When I lost in my first experience of the London System it was extremely unpleasant. It was like being in the grip of a slow squeezing octopus, one schooled in the ocean ruled by Petrosian and other Gods residing in Positional Parnassus.
Used to a fighting K-Indian middle game, here I was in a rather mild and boring middle game going nowhere, with no real plan. The cause of all this anxiety is that in the London System White seeks to avoid the usual pawn structures and levers; instead plays simple chess; developing without worry over a possible outpost for black on his weak black squares, and playing for incremental stalking into the center, with a pawn structure similar to the Colle System. (White Pawns on c3,d4,e3, with the added benefit of getting his QB out from behind the pawn wall, and tucked in at h2).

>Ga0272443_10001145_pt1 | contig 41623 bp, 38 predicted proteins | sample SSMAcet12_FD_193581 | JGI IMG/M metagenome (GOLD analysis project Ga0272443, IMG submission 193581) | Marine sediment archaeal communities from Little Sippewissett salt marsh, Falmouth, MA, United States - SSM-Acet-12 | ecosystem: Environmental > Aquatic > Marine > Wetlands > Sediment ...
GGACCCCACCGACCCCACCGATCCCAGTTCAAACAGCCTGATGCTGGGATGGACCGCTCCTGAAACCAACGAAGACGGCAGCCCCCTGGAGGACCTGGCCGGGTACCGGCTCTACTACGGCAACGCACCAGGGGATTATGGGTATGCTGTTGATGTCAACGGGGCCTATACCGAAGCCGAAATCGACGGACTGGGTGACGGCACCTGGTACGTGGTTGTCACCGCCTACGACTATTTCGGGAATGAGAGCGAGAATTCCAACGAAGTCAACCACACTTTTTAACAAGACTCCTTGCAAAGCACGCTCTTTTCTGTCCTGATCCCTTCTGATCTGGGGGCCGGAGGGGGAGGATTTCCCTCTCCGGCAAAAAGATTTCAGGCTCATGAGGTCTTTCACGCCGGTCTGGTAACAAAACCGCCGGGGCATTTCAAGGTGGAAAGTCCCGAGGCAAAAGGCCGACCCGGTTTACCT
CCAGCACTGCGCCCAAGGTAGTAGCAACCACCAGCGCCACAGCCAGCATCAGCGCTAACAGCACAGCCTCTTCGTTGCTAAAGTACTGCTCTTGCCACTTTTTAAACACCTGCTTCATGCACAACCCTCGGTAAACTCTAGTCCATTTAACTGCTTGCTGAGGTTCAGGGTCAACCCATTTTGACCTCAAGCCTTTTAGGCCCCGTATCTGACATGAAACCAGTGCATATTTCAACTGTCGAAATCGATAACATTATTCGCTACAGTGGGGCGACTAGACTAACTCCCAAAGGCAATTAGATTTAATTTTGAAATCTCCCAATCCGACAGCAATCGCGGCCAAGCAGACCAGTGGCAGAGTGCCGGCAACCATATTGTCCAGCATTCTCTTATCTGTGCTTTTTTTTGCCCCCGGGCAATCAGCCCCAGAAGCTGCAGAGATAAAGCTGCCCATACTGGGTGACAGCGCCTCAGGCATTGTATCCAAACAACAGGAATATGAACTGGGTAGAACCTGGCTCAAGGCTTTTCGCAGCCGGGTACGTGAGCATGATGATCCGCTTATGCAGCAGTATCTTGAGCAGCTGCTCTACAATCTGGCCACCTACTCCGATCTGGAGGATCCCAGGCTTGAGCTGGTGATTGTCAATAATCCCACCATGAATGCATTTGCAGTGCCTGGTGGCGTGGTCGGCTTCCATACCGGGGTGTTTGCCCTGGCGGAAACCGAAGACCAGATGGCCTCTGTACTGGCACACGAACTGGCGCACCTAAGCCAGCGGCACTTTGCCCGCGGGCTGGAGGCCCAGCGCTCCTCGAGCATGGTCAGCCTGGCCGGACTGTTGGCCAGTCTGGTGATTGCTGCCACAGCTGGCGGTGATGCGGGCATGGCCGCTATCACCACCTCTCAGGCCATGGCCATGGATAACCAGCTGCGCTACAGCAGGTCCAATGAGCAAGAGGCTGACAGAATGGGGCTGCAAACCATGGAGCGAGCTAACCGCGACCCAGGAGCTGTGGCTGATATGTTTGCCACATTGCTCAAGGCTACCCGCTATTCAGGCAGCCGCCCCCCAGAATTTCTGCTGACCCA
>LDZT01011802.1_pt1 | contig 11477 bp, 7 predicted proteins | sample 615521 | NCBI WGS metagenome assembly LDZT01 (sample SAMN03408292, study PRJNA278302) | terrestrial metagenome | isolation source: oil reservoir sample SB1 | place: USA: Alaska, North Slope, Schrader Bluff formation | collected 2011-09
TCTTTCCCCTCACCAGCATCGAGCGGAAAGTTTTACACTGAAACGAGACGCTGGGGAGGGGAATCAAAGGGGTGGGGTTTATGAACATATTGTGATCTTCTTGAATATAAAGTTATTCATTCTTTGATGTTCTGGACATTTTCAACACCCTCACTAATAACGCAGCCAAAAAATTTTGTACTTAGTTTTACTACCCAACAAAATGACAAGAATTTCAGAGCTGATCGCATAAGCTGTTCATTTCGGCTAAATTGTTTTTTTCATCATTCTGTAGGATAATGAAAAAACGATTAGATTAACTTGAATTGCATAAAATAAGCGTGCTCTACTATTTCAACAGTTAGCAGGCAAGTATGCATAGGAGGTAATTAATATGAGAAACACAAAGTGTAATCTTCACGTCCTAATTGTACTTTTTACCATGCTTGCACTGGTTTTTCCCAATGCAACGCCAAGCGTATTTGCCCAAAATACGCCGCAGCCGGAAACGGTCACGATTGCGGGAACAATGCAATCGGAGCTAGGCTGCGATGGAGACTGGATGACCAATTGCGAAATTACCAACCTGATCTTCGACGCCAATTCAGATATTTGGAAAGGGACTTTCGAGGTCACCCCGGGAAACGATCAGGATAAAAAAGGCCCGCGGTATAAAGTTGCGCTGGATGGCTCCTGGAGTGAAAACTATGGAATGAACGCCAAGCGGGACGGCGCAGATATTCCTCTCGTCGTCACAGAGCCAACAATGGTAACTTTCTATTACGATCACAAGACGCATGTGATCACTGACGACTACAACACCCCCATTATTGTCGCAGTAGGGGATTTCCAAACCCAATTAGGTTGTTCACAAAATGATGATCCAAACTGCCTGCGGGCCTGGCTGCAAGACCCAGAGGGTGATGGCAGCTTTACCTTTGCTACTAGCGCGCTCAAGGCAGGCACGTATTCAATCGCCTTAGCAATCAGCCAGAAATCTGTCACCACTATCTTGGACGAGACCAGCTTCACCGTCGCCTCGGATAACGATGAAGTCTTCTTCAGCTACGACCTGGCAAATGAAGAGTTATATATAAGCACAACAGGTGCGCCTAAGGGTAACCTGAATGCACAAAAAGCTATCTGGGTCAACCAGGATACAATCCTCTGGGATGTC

Anyone who has played a weak black player using the Colle System understands the ease of obtaining a middle game with a plan for attack on the King Side. I think the analogy holds.
So this week I wanted to present two London system games in which Black found ways to counter. I was particularly interested in Black attempts early in the use of the London System vs. later games. It turned out, their plans are quite similar, and hope you find them instructive in playing against this quiet but dangerous system for White, when you are a K-Indian proponent.
The search for these games was conducted using Chess King, and the analysis is through the Hiarcs Chess Engine.
It’s always interesting to see how the engine will find alternative moves and note errors humans make. Even games fraught with errors has instructive moments, as these games attest.